Take the 2-minute tour ×
Stack Overflow is a question and answer site for professional and enthusiast programmers. It's 100% free, no registration required.

I recently had a web application migrated to a different data center. That included moving the database from SQL 2000 to 2005, which shouldn't be a problem per se (I run other instances of the same app with SQL 2000 to 2008 R2).

The problem is, after the migration some operations, especially UPDATEs, became extremely slow (timing out after whatever limit I define in my app, and I tried up to 6 minutes).

I tried running the same query on Management Studio, but the results were inconsistent. Sometimes it just runs instantly, but sometimes it takes forever and I have to cancel the query. On my app, it always time out (Classic ASP app).

It's happening on more than one query, but most frequently on one that looks like this:

UPDATE mytable SET timestampcol = GETDATE() WHERE record_id = 12345 /* record_id is the PK */

What I tried already:

  • First, I suspected of the table size (~2M rows). So I deleted old records, leaving only ~40,000 rows, but the problem persisted.
  • Then I tried recreating my indexes, and it didn't work.
  • I also tried running both sp_updatestats and sp_updatestats 'resample', but no luck.

So, I'm stuck. Does anyone has a clue of what might be happening, and how could I fix it?

UPDATE

Looking at sys.dm_tran_locks, I can see that two locks are in place while the query is running from my app:

request_mode        request_type    request_session_id
S                   LOCK            65
IX                  LOCK            67

I also realized the S lock appears before I try to run the query that gets stuck, on an SP call. I'm now revising the SP to try and understand why the lock persists after the SP finishes running.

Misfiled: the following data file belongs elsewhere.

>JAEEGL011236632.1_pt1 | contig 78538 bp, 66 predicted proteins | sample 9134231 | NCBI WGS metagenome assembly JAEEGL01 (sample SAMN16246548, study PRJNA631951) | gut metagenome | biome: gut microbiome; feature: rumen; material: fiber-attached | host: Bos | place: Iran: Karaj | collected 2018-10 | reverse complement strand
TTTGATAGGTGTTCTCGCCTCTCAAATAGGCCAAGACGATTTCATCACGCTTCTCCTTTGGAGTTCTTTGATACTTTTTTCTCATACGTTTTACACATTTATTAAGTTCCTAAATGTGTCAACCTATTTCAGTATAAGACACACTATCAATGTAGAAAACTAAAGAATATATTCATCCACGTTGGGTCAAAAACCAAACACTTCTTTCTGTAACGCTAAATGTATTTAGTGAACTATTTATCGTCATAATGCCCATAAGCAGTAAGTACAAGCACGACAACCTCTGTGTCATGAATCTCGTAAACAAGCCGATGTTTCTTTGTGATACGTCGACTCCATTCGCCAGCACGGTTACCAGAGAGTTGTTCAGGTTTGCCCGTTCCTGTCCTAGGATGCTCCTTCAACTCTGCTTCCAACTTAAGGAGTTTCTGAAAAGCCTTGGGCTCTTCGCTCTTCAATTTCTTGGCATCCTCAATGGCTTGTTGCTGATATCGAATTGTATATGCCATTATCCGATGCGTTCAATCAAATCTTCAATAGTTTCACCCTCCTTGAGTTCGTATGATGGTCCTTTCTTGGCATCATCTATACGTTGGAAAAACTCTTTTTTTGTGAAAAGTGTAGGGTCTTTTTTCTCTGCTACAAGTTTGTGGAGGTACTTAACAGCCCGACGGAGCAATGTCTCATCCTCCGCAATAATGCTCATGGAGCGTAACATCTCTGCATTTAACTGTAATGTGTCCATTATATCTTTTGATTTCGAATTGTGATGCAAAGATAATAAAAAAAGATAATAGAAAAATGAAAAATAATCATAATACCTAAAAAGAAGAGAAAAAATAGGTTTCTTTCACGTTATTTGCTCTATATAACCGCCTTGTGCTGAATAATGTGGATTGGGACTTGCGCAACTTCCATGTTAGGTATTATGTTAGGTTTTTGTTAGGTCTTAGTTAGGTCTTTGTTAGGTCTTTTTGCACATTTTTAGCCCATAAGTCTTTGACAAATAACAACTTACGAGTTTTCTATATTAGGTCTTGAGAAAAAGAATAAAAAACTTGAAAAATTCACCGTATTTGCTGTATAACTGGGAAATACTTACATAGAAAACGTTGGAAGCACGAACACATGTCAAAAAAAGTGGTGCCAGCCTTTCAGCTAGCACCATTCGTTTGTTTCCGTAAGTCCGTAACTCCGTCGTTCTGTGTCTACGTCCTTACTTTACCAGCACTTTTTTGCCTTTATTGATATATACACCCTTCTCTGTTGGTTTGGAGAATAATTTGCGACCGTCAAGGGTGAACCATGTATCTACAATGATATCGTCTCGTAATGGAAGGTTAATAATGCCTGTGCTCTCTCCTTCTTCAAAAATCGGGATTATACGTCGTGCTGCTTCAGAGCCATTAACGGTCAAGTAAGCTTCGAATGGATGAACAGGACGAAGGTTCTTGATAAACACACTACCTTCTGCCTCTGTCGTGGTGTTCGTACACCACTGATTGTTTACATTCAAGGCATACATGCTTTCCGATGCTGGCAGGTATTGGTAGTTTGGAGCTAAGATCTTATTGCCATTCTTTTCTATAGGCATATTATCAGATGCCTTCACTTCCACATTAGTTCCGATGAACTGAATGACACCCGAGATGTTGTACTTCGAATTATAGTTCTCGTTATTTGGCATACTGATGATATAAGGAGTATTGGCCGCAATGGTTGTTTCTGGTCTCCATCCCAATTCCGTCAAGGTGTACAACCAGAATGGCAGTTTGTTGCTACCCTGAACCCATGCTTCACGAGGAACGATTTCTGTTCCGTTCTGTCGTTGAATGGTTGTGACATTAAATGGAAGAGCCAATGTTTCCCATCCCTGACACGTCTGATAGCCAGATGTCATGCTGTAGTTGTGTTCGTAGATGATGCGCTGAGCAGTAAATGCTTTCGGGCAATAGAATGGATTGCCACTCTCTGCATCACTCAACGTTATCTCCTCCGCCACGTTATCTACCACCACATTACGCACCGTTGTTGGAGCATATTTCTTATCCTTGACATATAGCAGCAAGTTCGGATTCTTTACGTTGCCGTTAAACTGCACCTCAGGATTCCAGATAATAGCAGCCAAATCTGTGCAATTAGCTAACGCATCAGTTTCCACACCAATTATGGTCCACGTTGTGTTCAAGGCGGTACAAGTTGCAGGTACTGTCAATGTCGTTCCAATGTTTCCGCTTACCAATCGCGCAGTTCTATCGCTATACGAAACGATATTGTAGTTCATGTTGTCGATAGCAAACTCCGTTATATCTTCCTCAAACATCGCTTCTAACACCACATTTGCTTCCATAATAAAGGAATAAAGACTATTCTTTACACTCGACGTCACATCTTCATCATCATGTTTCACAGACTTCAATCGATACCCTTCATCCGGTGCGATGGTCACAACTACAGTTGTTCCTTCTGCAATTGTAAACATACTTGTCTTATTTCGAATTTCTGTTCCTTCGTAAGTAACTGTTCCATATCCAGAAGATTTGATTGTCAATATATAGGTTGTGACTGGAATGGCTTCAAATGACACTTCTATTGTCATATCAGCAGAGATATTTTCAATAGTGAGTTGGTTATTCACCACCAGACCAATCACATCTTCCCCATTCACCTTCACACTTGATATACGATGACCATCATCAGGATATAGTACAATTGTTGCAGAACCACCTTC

UPDATE 2 - Answers to Aaron Bertrand questions (see comments)

  • Does the procedure use transactions? No, there are no transactions in the whole app

  • Are there any code paths where the transaction might not be committed? N/A

  • Who is calling this other stored procedure? The same script is calling it, a few lines before the problematic query

  • Are you using some kind of transaction context in .NET? No, and it's not .NET, it's classic asp (old legacy code I have to maintain)

  • Why isn't the app calling stored procedures? You means instead of running the problematic query directly from (ADO) connection.execute? Well, also tried it, same result.

  • Why does calling the other stored procedure not affect you when you run the problematic query in SSMS? I have no idea! But the update is currently running just ok from SSMS, whether I call the sp before that or not.

Guys, thank you for all your help, but I'm about to give up on this. Things just worked before someone decided to move the server. The problem was just dropped on my hands, I'll try to pass it along to someone else.

share|improve this question
    
If this is happening to a single row update easily found with an index I would suspect blocking. Have a look at sys.dm_os_waiting_tasks whilst it is waiting. –  Martin Smith Sep 23 '11 at 19:14
    
Is this a dedicated server, or one where the provider has 100's of clients on it? –  E.J. Brennan Sep 23 '11 at 19:14
    
@MartinSmith, I looked at that table, but don't know how to interpret it. After running the query from my app, 2 new rows showed up, with wait_type = OLEDB and ASYNC_NETWORK_ID. –  bfavaretto Sep 23 '11 at 19:23
    
@E.J.Brennan, not 100's, but not dedicated also. –  bfavaretto Sep 23 '11 at 19:23
1  
Does the procedure use transactions? Are there any code paths where the transaction might not be committed? Who is calling this other stored procedure? Are you using some kind of transaction context in .NET? Why isn't the app calling stored procedures? Why does calling the other stored procedure not affect you when you run the problematic query in SSMS? –  Aaron Bertrand Sep 23 '11 at 20:34

2 Answers 2

sp_updatestats gives nothing if there are no suitable statistics already created (both tables and indexes). Review actual execution plans and look for missing statistics (explicit warnings and mismatches between actual and estimated rows says that statistics are probably wrong)

share|improve this answer
up vote 0 down vote accepted

This turned out to be a lock on the table. I still don't understand why it was getting locked, but I solved it by adding the WITH(NOLOCK) hint to my stored procedure.

share|improve this answer

Your Answer

 
discard

By posting your answer, you agree to the privacy policy and terms of service.

Not the answer you're looking for? Browse other questions tagged or ask your own question.